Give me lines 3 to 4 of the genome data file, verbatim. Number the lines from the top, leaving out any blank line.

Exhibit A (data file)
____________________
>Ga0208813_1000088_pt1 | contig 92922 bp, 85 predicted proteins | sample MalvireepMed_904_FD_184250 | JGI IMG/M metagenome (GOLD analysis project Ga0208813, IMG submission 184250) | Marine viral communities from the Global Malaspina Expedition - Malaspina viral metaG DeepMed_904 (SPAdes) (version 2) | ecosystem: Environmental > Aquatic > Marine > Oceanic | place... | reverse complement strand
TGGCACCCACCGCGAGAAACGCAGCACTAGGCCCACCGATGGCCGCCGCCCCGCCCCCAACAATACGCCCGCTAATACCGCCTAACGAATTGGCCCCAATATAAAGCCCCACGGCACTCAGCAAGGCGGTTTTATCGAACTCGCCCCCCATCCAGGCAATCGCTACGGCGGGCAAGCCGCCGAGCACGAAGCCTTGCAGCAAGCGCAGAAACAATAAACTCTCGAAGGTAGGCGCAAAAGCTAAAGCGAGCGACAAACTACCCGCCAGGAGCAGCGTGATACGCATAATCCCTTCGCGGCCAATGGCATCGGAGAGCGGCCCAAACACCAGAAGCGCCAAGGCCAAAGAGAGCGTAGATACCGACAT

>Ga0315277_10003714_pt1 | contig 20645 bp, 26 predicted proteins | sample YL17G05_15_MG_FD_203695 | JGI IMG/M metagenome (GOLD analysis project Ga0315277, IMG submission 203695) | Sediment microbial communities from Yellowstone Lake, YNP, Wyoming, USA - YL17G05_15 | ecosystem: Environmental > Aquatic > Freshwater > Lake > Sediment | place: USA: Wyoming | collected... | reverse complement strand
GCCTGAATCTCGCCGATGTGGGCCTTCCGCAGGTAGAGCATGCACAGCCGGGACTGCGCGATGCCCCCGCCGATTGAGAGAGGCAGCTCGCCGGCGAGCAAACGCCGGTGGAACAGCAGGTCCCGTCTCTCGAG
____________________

>Ga0315277_10003714_pt1 | contig 20645 bp, 26 predicted proteins | sample YL17G05_15_MG_FD_203695 | JGI IMG/M metagenome (GOLD analysis project Ga0315277, IMG submission 203695) | Sediment microbial communities from Yellowstone Lake, YNP, Wyoming, USA - YL17G05_15 | ecosystem: Environmental > Aquatic > Freshwater > Lake > Sediment | place: USA: Wyoming | collected... | reverse complement strand
GCCTGAATCTCGCCGATGTGGGCCTTCCGCAGGTAGAGCATGCACAGCCGGGACTGCGCGATGCCCCCGCCGATTGAGAGAGGCAGCTCGCCGGCGAGCAAACGCCGGTGGAACAGCAGGTCCCGTCTCTCGAG